iOS. Apple. Indies. Plus Things.

Spotlight search using Core Spotlight

// Written by Jordan Morgan // Jan 1st, 2021 // Read it in about 1 minutes // RE: Snips

This post is brought to you by Emerge Tools, the best way to build on mobile.

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Welcome to Snips! Here, you'll find a short, fully code complete sample with two parts. The first is the entire code sample which you can copy and paste right into Xcode. The second is a step by step explanation. Enjoy!


The Scenario

Expose your app’s data to Spotlight Search using NSUserActivity.

import Foundation
import UIKit

// 1
struct VideoGame: Hashable {
    let id = UUID()
    let name: String

extension VideoGame {
    static var data = [VideoGame(name: "Mass Effect"), 
                       VideoGame(name: "Mass Effect 2"), 
                       VideoGame(name: "Mass Effect 3"), 
                       VideoGame(name: "ME: Andromeda"), 
                       VideoGame(name: "ME: Remaster"),]

class ViewController: UIViewController {
    let videogames: [VideoGame] = VideoGame.data

    override func viewDidLoad() {

        let videogame = videogames.first!
        // 2
        let attributeSet = CSSearchableItemAttributeSet(contentType: .content)
        attributeSet.title = videogame.name
        attributeSet.relatedUniqueIdentifier = videogame.id.uuidString
        let searchableItem = CSSearchableItem(uniqueIdentifier: videogame.id.uuidString,
                                              domainIdentifier: "com.example.demo.videoGame",
                                              attributeSet: attributeSet)

        // 3
        CSSearchableIndex.default().indexSearchableItems([searchableItem]) { error in
            if let error = error {
                print("Issue indexing video game: \(error)")
            } else {
                print("Video game was indexed.")

Now, the first video game model (“Mass Effect”) is shown in search:

Demo of Core Spotlight search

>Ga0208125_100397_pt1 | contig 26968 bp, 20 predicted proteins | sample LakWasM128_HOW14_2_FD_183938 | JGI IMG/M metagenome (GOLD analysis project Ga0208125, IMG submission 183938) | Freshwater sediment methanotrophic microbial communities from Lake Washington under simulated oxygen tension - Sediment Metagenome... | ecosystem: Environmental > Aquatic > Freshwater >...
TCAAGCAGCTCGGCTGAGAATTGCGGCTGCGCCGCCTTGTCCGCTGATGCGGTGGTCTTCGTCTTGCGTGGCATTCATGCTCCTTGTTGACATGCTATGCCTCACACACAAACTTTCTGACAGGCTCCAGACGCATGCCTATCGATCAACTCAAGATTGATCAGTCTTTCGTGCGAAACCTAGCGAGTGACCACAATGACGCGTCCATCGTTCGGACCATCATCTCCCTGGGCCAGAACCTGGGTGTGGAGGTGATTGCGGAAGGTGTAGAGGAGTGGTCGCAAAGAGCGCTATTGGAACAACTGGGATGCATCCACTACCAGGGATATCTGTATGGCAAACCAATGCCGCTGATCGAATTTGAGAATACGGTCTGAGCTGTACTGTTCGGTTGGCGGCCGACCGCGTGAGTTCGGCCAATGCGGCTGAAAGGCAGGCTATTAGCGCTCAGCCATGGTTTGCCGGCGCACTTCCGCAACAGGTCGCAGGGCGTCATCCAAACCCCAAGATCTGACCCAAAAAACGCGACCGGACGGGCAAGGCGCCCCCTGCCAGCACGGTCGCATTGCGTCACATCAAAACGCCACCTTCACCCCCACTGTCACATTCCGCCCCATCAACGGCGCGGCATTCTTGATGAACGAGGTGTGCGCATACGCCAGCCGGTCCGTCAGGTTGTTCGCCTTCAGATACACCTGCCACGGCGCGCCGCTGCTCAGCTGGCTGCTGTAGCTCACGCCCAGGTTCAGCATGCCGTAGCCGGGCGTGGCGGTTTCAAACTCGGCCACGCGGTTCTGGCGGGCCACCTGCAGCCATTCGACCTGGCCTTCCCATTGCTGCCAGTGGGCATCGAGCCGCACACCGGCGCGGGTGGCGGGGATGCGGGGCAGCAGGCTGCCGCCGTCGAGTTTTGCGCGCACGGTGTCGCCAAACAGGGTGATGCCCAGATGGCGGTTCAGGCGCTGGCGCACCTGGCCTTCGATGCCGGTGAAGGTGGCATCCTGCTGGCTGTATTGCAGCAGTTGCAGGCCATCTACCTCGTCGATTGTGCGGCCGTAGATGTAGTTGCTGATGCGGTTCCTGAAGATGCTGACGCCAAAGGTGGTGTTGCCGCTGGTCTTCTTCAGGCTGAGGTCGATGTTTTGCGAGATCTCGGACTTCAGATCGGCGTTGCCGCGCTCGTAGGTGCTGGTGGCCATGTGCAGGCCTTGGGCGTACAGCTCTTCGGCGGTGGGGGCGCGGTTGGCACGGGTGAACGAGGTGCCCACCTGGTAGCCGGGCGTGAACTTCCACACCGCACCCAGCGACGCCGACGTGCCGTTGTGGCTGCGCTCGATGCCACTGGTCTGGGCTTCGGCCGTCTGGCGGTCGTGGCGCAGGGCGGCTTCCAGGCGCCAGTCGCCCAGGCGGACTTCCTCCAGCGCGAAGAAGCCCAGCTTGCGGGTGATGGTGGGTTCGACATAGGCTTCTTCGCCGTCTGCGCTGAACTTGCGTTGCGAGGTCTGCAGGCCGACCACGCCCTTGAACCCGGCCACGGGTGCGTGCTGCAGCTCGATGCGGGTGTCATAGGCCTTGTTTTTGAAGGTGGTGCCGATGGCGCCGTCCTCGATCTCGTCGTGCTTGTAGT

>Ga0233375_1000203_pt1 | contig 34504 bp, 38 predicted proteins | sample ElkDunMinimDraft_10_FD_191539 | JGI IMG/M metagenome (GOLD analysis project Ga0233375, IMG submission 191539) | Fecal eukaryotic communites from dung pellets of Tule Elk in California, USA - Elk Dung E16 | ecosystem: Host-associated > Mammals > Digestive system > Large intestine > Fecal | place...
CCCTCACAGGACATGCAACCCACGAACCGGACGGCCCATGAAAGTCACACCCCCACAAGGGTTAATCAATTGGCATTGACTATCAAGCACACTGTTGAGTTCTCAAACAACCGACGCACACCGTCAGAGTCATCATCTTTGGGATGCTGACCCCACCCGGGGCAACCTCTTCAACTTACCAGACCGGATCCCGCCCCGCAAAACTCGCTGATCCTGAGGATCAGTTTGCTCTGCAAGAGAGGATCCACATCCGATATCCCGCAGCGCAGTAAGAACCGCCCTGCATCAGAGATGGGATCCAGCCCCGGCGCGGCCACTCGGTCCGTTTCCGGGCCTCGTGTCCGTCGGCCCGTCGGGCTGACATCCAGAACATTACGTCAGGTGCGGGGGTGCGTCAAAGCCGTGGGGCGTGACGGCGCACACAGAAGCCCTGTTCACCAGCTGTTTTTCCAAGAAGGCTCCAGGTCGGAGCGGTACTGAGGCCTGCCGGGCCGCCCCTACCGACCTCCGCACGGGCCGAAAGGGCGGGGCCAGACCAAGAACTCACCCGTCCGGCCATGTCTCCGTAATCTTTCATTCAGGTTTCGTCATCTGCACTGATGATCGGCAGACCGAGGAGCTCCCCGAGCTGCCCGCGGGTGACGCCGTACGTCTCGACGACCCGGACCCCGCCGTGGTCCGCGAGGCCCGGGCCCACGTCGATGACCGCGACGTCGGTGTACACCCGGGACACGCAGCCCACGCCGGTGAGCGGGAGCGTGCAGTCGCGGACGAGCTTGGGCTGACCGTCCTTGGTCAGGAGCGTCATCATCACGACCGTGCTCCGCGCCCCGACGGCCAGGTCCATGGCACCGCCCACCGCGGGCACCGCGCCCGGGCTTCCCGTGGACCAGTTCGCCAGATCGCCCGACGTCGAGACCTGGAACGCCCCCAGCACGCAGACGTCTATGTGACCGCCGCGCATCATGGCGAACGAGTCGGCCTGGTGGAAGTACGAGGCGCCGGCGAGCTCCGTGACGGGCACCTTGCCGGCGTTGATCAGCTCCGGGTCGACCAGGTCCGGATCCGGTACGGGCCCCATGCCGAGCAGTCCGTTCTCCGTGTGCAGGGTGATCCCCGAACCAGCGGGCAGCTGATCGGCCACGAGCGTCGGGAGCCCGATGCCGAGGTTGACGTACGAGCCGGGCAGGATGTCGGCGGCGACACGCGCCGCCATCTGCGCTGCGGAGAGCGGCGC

The Breakdown

Step 1
First, identify what you want to expose with spotlight search. Typically, this is some sort of user data in your app. Here, we’ll be exposing our video game view model.

Step 2
To index with Core Spotlight, we need to use three things. For step 2, let’s cover the first two:

  1. CSSearchableItemAttributeSet: This groups a set of related data to search that’s related by the UTType you give it. This could be one of Apple’s several built in options, such as .movie or .audio or you can make your own. You’ll want to give it a title and relatedUniqueIdentifier.
  2. CSSearchableItem: This represents an individual item to search, associated back to an attribute set. Together, these two objects describe an item that’ll be searched. It’s a bit different than using NSUserAcitivty in that, among other things, some of the metadata is spread across two different objects instead of one.

Step 3
Finally, using CSSearchableIndex’s default instance, this class will perform the actual indexing. You can index more items at once if you need, as it takes in Array<CSSearchableItem>. The closure lets you know if things were indexed properly.

Unlike the NSUserActivity approach, Core Spotlight APIs don’t require a user to visit the indexed content before it gets indexed. However, they don’t have some capabilities such as donating it to Siri or weighting its position in search relative to the amount of times its viewed. But, it’s perfectly valid to use both APIs in tandem.

Until next time ✌️


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